Class in beekeeping, 1912

When you think of Oregon, you think of the vast acres of trees and the strong lumber industry. However, there’s a flourishing domestic food economy, and it’s been a fascinating facet of food history to delve into.

Dairy, wool, and orchards are common in Oregon, and it’s not uncommon to find an orchard, sheep, or dairy farm on the beautiful back roads of Oregon. Something that came up that I hadn’t previously thought about was beekeeping in Oregon.

Especially at the turn of the 20th century, there were several clubs, classes, and organizations for beekeeping. When delving a bit further into the beekeeping, it was fascinating to see that the equipment used for beekeeping hasn’t changed much.

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Food Writing ~ our food history intern talks publications!

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Food writing is one of those tricky facets of history. What do you continue as writing? People’s notes? The things they’ve published? Magazines, books, periodicals? Luckily enough, OSU has a wide array of publishing. From books published via the Oregon State University Press to faculty in food oriented departments, we have a lot here on campus.

One of the most fascinating things found during the food publishing searching were countless recipe books down on the first floor, ranging from a wide array of decades. As well, they had food periodicals dating to pre-20th century, and let me tell you, it’s an incredible feeling to hold a book in your hands that dates in the late 1800’s. 

Here’s a gallery of some of the awesome finds from the 1st floor!

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Publications Intern Report: Student Offering is the earliest OSU Publication!

The Students Offering is the first known OSU publication, published in 1869 the first year of OSU. It is hand written by multiple students, and is over 30 pages long. Many of the students who wrote in it used pseudonyms.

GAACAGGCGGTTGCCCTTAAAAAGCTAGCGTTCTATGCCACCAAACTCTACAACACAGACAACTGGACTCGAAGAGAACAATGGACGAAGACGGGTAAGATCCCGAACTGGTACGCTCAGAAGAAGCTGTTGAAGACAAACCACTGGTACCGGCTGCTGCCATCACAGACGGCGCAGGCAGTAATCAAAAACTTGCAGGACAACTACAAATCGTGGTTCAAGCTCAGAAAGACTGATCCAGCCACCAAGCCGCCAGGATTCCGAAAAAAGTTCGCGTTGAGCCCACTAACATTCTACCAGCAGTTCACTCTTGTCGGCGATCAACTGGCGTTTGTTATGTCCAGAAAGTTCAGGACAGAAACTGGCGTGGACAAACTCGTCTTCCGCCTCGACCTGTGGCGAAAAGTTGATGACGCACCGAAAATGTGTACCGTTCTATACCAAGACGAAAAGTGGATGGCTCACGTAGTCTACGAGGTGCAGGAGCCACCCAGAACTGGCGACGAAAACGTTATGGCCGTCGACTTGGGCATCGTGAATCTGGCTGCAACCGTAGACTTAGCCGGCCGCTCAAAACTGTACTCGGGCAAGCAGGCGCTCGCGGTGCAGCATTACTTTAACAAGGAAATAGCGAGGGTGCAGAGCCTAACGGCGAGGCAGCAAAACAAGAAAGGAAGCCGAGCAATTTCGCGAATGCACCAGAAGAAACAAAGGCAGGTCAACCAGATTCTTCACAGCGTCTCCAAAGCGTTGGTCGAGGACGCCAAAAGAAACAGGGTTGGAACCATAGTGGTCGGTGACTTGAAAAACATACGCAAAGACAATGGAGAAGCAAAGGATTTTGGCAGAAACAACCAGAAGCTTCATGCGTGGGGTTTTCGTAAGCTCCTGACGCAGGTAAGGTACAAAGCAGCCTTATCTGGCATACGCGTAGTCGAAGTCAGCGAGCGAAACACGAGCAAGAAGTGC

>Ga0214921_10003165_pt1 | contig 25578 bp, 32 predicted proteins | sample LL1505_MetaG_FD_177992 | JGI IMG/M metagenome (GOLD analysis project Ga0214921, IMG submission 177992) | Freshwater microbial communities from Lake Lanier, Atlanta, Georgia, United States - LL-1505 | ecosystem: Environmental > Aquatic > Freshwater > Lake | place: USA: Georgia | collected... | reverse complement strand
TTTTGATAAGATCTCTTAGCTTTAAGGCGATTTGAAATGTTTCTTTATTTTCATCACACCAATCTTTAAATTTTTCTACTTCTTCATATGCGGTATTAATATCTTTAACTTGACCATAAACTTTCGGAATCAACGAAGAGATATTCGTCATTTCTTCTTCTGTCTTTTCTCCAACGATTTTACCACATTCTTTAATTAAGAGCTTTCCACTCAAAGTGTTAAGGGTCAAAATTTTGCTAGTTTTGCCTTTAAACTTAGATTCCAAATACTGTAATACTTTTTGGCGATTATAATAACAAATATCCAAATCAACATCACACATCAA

It has a wide range of material in it, some of it more serious reflections on the time, however with close observation it becomes apparent that much of it is meant to be comedic. Each ‘section’ has a title and is usually 1-2 pages long.

One of the more serious sections is titled  “Finley and the Electric Telegraph.” It documents Hugh McNary Finley, the editor of The Students Offering’s fascination with electricity, and his hopes to better understand it through looking at the telegraph.

On page 13 there is an entertaining three-page story about a ‘young man’ attempting to marry a young lady named Betsy. Unfortunately Betsy’s mom is not as enthusiastic about the arrangement and ends up beating and chasing him, so he hides in a barrel of soap in the laundry room of Betsy and her parent’s house. After being found by Betsy and her mom, he has one last embrace with Betsy and in his words: “was torn from the arms of my Betsy never to see her again.” The writer signs off as “Sur Livingood.”

10commandmentsLadiesThroughout the publication, when a piece ends and there is space at the end of the page there are short poems or jokes such as “Why is Bachelor Square like Central Park New York? Because it is well supplied with fountains.”  In one such longer page break, there is a charming rhyming paragraph entitled “The Ten Commandments to the young ladies of Corvallis College” with some advice.